> looking for is how we can attend to the health of our communities,
                            > catch the signals soon enough that tell us something has to change.
                            > So instead of letting a community die out from inactivity, to notice
                            > if something needs adjusting in the three areas of community, domain
                            > or practice. To consider if it is time to end the community vs
                            > letting it fade away.
                            >
                            > About awareness of the community at some sort of "whole" level and
                            > using that to inform our stewarding and leadership activities?'
                            >
                            > However, there is an interesting element here of judgement of what is
                            > good or bad. That may be worth some deeper conversation. When
                            > considering an emergent, complex and organic organism, sometimes
                            > stunting is an adaptive advantage, eh? ;-)
                            >
                            > Nancy
                            >
                            >
                            > At 01:41 PM 10/4/2009, you wrote:
                            > >Miguel, Jenny, Alice, Steve; thanks for your responses. Somehow not
                            > >what I expected, but I may have to explain my ideas better.
                            > >
                            > >Miguel states that you measure dysfunctionality by asking the
                            > >sponsors and the members whether the initial goals are achieved.
                            > >This would be a natural thing to do. However, members and sponsors
                            > >may be content. Nevertheless, I wonder whether as specialists we
                            > >could have additional observations, a critical eye to spot any
                            > >disfunctionalities. And what are the disfunctionalities that we are
                            > >on the outlook for?
                            > >
                            > >Jenny thinks any community of practice is functional. This is taking
                            > >the state it is in as the state it should be. Personally I disagree,
                            > >if you have a relatively old CoP and it is still in the coalescence
                            > >phase, you could judge that its development is stunted. This may be
                            > >what I'm looking for. Like the team growth model by Tuckman can help
                            > >to understand dysfunctional teams, the phases may help to understand
                            > >CoP development and problems? This is because I believe a CoP can
                            > >benefit from careful guidance.
                            > >
                            > >In Steve's story I can find the essence of taking ownership by the
                            > >members? Is this what you were forging? This could indeed by one of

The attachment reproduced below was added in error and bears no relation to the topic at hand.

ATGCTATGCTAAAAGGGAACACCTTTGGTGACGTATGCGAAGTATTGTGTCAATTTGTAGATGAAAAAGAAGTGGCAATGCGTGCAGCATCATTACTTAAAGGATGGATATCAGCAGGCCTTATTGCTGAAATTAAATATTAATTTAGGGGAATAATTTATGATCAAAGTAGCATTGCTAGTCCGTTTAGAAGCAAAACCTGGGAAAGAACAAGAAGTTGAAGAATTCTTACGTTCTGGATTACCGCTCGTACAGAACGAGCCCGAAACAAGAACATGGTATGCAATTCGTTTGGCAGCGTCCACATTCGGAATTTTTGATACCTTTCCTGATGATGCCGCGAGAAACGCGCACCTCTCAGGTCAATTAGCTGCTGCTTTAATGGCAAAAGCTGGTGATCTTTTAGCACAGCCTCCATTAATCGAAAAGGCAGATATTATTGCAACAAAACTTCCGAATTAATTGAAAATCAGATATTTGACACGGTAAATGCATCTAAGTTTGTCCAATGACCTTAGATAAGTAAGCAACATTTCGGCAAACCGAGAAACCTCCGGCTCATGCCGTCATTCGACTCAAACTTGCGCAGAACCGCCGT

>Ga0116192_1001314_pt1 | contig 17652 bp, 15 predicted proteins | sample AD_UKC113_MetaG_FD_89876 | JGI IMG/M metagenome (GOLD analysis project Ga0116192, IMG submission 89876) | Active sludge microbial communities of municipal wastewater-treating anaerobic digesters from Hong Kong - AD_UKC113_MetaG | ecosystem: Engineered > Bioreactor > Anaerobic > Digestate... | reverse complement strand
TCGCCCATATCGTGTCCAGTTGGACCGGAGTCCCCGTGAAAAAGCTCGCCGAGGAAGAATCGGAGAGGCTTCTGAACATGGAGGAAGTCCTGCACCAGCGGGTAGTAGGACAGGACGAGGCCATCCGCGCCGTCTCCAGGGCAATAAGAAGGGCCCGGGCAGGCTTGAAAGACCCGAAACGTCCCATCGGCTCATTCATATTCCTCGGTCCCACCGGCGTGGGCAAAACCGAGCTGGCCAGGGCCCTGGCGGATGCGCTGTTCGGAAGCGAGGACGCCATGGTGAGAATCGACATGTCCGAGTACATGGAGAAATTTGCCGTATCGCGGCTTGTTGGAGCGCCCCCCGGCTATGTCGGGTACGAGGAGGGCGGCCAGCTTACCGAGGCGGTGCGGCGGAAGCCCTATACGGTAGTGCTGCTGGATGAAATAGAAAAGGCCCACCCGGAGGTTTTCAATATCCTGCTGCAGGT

> >the signals to look out for.
                            > >
                            > >If I think for myself it is mostly in the direction of not being
                            > >state-of-the-art, cliqueness resulting in lack of innovation.
                            > >
                            > >Alice, could you explain your idea about seemingly disfunctional activities??
                            > >
                            > >Greetings, Joitske
                            > >
                            > >--- In com-prac@yahoogroups.com, Alice MacGillivray <alice@> wrote:
                            > > >
                            > > > LOVE the story Steve. It brings back many fond memories of bizarre
                            > > > tactics I've used over the years. That must have been a great
                            > > > experience.
                            > > >
                            > > > To Joitske: one comment on function: perhaps the "obvious" functions
                            > > > of a self-governing group are not always what they need. There may be
                            > > > times when groups need to engage in some seemingly dysfunctional
                            > > > activities to cope with other aspects of their current contexts?
                            > > >
                            > > > Alice
                            > > >
                            > >
                            > >
                            > >
                            > >
                            > >------------------------------------
                            > >
                            > >*-- The email forum on communities of practice --*Yahoo! Groups Links
                            > >
                            > >
                            > >
                            >
                            > Nancy White | Full Circle Associates | Connecting communities online
                            > nancyw@... | +1 206 517 4754 | GMT - 8 |skype - choconancy |
                            > Twitter NancyWhite
                            > http://www.fullcirc.com/
                            >